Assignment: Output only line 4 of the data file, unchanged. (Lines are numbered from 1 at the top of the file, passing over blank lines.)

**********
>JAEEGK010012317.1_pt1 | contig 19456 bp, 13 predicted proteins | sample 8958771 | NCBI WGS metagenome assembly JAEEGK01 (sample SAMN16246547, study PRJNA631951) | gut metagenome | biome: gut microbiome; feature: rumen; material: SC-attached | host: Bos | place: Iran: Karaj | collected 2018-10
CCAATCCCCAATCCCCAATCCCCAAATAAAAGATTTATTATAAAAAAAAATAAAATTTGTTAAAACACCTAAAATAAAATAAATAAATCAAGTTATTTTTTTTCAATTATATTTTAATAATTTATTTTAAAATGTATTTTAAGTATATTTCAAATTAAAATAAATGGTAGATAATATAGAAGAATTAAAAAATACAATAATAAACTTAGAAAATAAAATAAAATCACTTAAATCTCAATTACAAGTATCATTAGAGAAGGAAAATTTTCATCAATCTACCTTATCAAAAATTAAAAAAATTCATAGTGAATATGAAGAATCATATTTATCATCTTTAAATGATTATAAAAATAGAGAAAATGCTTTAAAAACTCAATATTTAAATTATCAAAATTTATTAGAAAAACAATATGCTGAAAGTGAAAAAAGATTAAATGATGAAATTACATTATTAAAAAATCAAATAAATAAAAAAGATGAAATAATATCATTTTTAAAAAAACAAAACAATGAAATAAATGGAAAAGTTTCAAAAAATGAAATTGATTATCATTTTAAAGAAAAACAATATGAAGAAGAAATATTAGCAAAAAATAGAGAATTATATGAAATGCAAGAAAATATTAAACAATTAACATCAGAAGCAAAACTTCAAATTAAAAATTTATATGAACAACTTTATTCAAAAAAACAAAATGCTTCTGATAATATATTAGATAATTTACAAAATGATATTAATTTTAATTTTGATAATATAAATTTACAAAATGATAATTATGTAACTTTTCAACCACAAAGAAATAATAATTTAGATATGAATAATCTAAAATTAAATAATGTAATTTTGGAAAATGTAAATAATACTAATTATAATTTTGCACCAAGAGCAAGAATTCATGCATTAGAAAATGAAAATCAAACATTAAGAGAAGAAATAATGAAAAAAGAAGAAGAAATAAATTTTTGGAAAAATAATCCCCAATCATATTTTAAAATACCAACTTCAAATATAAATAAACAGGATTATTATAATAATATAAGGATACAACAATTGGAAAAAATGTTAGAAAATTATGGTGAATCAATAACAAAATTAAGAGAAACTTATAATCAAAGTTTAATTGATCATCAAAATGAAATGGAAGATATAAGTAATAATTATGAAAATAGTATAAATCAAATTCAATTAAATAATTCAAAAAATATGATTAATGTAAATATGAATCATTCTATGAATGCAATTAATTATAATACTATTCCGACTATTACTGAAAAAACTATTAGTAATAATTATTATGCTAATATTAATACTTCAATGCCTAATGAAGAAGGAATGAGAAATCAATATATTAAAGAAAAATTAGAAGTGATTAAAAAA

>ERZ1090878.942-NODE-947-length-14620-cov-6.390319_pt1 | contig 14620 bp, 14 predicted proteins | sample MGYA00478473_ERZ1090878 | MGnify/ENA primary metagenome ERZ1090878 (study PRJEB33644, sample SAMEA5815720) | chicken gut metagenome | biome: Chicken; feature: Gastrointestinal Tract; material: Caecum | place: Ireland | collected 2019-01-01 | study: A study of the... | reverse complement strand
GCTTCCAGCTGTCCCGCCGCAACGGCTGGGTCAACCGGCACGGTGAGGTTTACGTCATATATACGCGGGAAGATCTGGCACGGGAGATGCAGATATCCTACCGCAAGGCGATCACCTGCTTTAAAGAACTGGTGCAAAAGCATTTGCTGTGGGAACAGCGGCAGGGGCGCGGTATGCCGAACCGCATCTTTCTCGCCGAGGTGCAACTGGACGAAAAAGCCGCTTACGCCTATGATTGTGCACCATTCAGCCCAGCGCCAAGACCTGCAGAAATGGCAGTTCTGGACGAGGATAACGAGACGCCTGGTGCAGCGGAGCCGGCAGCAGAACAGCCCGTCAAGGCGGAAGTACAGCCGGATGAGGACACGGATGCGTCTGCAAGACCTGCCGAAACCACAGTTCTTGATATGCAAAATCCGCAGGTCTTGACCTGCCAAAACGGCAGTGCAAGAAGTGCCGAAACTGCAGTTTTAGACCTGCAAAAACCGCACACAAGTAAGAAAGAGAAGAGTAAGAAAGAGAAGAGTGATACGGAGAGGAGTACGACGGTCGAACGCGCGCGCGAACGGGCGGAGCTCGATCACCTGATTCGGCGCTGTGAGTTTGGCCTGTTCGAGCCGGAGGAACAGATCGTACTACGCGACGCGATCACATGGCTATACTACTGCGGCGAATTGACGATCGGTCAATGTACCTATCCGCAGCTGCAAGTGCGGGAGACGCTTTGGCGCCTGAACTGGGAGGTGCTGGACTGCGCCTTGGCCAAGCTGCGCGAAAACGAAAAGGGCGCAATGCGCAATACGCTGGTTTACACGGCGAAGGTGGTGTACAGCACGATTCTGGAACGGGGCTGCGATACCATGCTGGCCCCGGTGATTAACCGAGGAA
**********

GCTTCCAGCTGTCCCGCCGCAACGGCTGGGTCAACCGGCACGGTGAGGTTTACGTCATATATACGCGGGAAGATCTGGCACGGGAGATGCAGATATCCTACCGCAAGGCGATCACCTGCTTTAAAGAACTGGTGCAAAAGCATTTGCTGTGGGAACAGCGGCAGGGGCGCGGTATGCCGAACCGCATCTTTCTCGCCGAGGTGCAACTGGACGAAAAAGCCGCTTACGCCTATGATTGTGCACCATTCAGCCCAGCGCCAAGACCTGCAGAAATGGCAGTTCTGGACGAGGATAACGAGACGCCTGGTGCAGCGGAGCCGGCAGCAGAACAGCCCGTCAAGGCGGAAGTACAGCCGGATGAGGACACGGATGCGTCTGCAAGACCTGCCGAAACCACAGTTCTTGATATGCAAAATCCGCAGGTCTTGACCTGCCAAAACGGCAGTGCAAGAAGTGCCGAAACTGCAGTTTTAGACCTGCAAAAACCGCACACAAGTAAGAAAGAGAAGAGTAAGAAAGAGAAGAGTGATACGGAGAGGAGTACGACGGTCGAACGCGCGCGCGAACGGGCGGAGCTCGATCACCTGATTCGGCGCTGTGAGTTTGGCCTGTTCGAGCCGGAGGAACAGATCGTACTACGCGACGCGATCACATGGCTATACTACTGCGGCGAATTGACGATCGGTCAATGTACCTATCCGCAGCTGCAAGTGCGGGAGACGCTTTGGCGCCTGAACTGGGAGGTGCTGGACTGCGCCTTGGCCAAGCTGCGCGAAAACGAAAAGGGCGCAATGCGCAATACGCTGGTTTACACGGCGAAGGTGGTGTACAGCACGATTCTGGAACGGGGCTGCGATACCATGCTGGCCCCGGTGATTAACCGAGGAA